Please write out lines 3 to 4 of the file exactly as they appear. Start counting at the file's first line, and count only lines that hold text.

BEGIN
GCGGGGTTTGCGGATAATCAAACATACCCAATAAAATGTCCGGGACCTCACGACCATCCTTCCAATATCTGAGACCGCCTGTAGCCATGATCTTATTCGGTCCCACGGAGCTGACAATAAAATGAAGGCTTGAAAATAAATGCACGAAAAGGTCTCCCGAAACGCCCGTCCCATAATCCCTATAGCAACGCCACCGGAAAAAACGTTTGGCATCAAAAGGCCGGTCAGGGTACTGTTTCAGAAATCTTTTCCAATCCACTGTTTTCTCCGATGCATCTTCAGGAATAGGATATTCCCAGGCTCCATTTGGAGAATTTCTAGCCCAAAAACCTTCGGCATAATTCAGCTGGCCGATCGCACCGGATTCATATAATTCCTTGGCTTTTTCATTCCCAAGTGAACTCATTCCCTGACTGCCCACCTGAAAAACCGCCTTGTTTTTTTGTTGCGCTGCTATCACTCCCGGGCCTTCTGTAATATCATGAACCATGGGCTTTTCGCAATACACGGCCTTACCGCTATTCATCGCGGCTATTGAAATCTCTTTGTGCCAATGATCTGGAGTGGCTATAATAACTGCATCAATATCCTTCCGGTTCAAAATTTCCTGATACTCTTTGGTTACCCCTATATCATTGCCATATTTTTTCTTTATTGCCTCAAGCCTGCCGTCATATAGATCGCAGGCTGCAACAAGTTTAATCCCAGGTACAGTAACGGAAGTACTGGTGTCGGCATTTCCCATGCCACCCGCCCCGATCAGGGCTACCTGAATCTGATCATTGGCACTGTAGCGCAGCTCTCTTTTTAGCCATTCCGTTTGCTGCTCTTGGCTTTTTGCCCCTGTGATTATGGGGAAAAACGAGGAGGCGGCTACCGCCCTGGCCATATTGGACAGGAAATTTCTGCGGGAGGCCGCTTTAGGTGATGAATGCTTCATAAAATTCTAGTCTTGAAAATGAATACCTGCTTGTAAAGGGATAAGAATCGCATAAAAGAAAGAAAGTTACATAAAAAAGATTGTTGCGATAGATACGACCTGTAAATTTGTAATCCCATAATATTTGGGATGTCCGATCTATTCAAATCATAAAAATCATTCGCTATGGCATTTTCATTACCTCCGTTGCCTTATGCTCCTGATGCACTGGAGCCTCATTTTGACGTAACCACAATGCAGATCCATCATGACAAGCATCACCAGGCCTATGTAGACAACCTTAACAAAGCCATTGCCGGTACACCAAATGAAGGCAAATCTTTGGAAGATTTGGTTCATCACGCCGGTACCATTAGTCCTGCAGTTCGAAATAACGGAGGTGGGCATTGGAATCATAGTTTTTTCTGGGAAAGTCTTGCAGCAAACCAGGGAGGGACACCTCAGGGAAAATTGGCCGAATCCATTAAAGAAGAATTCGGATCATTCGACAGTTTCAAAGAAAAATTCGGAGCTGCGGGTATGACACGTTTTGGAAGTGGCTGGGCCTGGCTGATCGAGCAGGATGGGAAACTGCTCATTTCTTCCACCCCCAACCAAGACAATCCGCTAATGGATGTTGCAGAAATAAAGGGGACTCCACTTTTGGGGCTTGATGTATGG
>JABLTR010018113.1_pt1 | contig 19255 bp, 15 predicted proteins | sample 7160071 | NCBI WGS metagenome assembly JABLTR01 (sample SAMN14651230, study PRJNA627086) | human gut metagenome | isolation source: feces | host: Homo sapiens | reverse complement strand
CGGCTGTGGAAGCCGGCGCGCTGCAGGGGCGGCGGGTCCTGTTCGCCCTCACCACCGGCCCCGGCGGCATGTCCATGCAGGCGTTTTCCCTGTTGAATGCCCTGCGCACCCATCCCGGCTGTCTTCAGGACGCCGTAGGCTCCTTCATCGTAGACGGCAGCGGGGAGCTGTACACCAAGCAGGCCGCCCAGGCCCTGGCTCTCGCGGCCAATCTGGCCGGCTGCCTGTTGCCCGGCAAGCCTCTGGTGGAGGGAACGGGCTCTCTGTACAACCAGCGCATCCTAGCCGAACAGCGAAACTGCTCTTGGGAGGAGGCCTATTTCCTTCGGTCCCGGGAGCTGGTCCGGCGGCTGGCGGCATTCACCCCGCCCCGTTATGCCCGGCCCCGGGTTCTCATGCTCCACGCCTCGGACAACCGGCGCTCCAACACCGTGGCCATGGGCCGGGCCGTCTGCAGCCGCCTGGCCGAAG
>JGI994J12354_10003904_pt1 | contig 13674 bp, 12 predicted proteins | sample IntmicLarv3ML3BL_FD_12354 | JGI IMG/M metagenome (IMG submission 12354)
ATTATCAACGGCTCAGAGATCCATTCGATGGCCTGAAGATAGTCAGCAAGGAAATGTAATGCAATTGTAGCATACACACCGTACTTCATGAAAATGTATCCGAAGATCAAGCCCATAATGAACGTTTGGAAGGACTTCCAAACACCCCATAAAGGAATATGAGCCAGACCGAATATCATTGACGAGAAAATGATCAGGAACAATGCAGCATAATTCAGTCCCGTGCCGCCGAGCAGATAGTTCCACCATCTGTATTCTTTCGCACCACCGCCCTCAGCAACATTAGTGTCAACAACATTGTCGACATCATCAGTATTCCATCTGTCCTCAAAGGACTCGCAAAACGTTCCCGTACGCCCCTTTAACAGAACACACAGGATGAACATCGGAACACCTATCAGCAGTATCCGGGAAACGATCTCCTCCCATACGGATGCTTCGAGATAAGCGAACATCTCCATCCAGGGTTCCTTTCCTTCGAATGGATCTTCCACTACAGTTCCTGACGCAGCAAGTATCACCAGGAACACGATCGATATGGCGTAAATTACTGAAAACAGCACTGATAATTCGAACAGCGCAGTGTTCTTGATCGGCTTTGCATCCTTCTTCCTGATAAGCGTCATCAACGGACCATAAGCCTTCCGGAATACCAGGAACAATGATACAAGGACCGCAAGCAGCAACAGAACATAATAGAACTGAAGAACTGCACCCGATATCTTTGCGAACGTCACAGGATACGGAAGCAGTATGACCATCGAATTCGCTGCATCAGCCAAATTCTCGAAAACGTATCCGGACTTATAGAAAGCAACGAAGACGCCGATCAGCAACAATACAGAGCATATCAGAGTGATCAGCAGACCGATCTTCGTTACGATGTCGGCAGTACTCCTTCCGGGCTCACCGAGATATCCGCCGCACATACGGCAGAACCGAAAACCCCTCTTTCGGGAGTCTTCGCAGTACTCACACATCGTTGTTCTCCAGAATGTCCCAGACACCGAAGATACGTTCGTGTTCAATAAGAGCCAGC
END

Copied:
CGGCTGTGGAAGCCGGCGCGCTGCAGGGGCGGCGGGTCCTGTTCGCCCTCACCACCGGCCCCGGCGGCATGTCCATGCAGGCGTTTTCCCTGTTGAATGCCCTGCGCACCCATCCCGGCTGTCTTCAGGACGCCGTAGGCTCCTTCATCGTAGACGGCAGCGGGGAGCTGTACACCAAGCAGGCCGCCCAGGCCCTGGCTCTCGCGGCCAATCTGGCCGGCTGCCTGTTGCCCGGCAAGCCTCTGGTGGAGGGAACGGGCTCTCTGTACAACCAGCGCATCCTAGCCGAACAGCGAAACTGCTCTTGGGAGGAGGCCTATTTCCTTCGGTCCCGGGAGCTGGTCCGGCGGCTGGCGGCATTCACCCCGCCCCGTTATGCCCGGCCCCGGGTTCTCATGCTCCACGCCTCGGACAACCGGCGCTCCAACACCGTGGCCATGGGCCGGGCCGTCTGCAGCCGCCTGGCCGAAG
>JGI994J12354_10003904_pt1 | contig 13674 bp, 12 predicted proteins | sample IntmicLarv3ML3BL_FD_12354 | JGI IMG/M metagenome (IMG submission 12354)